Finding that next career, in a challenging economy, requires skill; it requires hard work, and it also requires creativity. The internet is saturated with candidates looking for jobs.
Networking events are often standing room only affairs; where the main attraction receives so much attention that movie stars would be envious, and you get 5 minutes of face time, at the most. To get ahead, you must outthink and out maneuver your competition. Have you ever thought about volunteer work?
The words “skilled volunteer” gives some people visions of hard work with no pay. It may have been that way before, but now volunteer work can truly be a door to your next great opportunity.
“I’ve seen it happen before” says Robert Rosenthal, director of communications for VolunteerMatch.org. In fact, says Rosenthal, “volunteering offers a unique opportunity that internet sites (alone) and networking events simply do not match.”
Says Rosenthal: “Check out our internet site. Plug in your city (where you want to volunteer) and a key word/field (e.g. marketing), and you are on your way. There are volunteer positions and volunteers needed for most every person, and every skill set.”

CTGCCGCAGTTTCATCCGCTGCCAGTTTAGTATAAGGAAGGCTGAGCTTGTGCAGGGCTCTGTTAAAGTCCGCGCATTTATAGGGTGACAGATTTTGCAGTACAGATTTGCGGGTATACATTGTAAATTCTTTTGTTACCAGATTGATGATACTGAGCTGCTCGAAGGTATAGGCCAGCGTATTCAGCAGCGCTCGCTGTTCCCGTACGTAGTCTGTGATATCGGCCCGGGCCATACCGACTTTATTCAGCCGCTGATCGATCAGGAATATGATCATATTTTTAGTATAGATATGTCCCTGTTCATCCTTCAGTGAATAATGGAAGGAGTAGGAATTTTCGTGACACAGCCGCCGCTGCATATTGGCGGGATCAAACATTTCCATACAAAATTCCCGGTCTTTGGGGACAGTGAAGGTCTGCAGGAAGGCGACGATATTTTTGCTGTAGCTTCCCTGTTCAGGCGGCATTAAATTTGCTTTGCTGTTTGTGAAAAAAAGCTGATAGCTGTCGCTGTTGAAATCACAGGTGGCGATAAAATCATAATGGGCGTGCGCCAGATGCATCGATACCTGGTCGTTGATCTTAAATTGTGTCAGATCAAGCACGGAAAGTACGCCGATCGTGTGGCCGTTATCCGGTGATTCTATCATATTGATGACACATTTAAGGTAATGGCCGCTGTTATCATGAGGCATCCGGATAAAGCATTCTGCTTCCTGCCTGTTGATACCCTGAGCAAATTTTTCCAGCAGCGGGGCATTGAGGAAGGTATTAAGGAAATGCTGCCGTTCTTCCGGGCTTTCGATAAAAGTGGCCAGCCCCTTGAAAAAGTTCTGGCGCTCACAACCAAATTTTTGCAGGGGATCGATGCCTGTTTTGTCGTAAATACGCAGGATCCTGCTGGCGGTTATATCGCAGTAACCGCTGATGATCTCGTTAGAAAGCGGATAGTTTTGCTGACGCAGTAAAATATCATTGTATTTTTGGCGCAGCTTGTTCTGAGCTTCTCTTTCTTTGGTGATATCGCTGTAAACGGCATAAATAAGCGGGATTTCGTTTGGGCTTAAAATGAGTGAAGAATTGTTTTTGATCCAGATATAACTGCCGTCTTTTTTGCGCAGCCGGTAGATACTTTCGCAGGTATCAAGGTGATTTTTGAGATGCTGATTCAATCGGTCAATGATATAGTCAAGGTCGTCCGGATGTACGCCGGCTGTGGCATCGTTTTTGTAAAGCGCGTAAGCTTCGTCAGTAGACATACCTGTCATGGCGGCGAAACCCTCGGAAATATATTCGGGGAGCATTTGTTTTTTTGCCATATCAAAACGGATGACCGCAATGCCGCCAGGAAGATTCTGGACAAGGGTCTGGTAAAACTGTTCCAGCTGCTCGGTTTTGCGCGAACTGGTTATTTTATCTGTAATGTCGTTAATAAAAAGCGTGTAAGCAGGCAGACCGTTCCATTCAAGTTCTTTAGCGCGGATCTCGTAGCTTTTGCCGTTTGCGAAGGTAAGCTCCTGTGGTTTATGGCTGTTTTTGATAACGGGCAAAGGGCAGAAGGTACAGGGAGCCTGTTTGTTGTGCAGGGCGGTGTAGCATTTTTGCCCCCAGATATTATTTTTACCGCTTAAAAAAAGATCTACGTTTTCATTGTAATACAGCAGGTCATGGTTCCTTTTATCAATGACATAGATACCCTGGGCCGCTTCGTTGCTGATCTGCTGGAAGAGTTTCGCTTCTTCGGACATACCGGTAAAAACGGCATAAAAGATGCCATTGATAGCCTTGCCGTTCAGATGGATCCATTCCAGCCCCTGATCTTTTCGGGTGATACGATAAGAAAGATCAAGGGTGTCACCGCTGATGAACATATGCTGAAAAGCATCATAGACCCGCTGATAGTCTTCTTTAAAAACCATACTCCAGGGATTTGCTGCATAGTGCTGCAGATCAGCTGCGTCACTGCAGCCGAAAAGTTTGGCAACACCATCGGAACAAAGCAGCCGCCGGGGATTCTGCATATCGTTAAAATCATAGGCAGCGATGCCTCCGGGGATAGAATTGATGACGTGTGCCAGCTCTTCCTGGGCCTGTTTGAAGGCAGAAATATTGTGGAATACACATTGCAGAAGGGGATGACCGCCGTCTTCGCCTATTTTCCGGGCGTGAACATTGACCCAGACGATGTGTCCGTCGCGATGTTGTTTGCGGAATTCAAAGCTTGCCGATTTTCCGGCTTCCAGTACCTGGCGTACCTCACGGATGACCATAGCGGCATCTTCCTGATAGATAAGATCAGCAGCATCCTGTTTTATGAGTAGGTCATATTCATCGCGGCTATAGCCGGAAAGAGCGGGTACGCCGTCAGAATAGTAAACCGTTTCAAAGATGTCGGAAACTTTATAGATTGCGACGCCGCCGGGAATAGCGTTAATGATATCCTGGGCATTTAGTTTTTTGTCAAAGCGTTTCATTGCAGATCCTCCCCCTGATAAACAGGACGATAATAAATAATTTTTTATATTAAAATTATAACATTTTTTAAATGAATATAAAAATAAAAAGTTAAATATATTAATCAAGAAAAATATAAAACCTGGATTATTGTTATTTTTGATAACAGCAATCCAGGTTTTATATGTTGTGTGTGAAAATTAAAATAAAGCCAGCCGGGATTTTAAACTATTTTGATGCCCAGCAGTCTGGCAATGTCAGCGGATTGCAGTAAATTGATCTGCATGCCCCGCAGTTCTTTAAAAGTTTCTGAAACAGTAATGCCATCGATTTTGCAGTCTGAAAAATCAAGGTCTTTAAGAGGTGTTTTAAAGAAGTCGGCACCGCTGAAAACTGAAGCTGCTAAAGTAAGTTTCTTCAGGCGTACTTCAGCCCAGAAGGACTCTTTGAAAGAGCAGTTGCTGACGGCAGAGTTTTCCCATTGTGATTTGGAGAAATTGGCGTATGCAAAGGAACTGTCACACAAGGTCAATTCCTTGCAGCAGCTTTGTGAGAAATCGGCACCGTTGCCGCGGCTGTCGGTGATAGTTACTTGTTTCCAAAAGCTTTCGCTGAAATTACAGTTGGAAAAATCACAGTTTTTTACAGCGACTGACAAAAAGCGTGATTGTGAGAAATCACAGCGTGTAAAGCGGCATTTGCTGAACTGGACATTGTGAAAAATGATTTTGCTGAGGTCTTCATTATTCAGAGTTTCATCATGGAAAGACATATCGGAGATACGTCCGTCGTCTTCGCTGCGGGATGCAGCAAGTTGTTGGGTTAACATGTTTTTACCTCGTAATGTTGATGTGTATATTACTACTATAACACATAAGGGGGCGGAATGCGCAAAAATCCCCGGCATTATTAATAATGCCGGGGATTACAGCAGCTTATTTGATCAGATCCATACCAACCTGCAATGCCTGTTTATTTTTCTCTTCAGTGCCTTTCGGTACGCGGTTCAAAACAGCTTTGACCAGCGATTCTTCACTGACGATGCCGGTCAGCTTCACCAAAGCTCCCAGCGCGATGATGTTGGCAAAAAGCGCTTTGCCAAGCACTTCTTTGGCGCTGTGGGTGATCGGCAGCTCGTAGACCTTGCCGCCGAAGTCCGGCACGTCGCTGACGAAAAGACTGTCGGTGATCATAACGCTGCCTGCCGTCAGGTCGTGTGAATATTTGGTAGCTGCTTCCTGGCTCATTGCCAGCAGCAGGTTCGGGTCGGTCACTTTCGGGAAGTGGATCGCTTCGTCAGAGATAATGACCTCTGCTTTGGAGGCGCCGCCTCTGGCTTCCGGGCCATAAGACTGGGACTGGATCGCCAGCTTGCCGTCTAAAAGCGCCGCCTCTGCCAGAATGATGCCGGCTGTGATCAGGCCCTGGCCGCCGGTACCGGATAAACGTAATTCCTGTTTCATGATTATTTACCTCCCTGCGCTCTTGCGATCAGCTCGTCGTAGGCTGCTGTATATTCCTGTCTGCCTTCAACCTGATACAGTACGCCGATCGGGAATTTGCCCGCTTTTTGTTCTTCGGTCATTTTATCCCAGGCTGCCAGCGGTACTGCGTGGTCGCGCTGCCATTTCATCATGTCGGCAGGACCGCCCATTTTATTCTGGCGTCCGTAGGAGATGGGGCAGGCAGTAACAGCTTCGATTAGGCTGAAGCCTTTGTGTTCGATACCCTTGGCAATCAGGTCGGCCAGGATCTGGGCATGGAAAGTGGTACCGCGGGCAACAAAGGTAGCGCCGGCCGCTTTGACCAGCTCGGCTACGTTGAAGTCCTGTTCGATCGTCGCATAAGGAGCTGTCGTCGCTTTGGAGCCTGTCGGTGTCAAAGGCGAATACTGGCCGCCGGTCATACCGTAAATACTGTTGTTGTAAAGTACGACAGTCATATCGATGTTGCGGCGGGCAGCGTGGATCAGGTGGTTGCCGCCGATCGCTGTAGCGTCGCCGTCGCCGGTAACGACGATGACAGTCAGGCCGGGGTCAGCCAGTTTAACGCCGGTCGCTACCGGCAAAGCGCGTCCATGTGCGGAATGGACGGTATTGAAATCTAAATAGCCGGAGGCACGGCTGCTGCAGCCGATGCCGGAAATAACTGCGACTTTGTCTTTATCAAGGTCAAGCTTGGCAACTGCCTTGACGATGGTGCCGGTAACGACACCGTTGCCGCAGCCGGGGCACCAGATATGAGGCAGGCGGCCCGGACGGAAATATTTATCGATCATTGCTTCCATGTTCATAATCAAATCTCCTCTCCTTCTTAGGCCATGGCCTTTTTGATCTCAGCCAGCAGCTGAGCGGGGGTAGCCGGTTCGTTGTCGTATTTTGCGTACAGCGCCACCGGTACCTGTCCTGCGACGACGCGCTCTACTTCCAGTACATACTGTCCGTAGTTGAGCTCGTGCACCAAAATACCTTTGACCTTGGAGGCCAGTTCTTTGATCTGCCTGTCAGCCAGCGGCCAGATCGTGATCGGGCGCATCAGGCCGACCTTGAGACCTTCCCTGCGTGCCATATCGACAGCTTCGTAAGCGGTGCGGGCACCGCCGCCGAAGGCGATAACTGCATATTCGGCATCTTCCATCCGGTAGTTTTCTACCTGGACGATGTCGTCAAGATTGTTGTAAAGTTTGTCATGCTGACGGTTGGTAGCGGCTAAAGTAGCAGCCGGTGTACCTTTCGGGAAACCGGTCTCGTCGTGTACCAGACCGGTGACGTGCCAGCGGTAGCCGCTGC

Rosenthal goes on to say that “When you volunteer your skills, you develop both leadership experience and add to your personal portfolio. You also often get an opportunity to make an impression on decision makers at the organization as well as other skilled volunteers. Any of these new relationships can become important professional contacts.”
Rosenthal¹s position is very compelling, and believable. “You win, because you position yourself to take the next step in your career. The volunteer organization wins, because they gain access to deep reservoirs of skills and expertise in the community. The community wins, because local problems are being solved more effectively.”
Rosenthal adds; “there are several key potential outcomes that could come as a result of volunteering. First, you may wind up working side by side with important contacts. Second, you will develop new skills and polish old ones in dynamic new ways. Third, you’ll discover new strengths you may never have known you had — not to mention new abilities to make a serious impact in your own local community. Yes, you can put all of that on your resume.”
It is very hard to argue with Rosenthal’s logic. In fact, I’m signing up for volunteer work today. Are you?
The volunteer match website: www.VolunteerMatch.org
Career questions: email me at: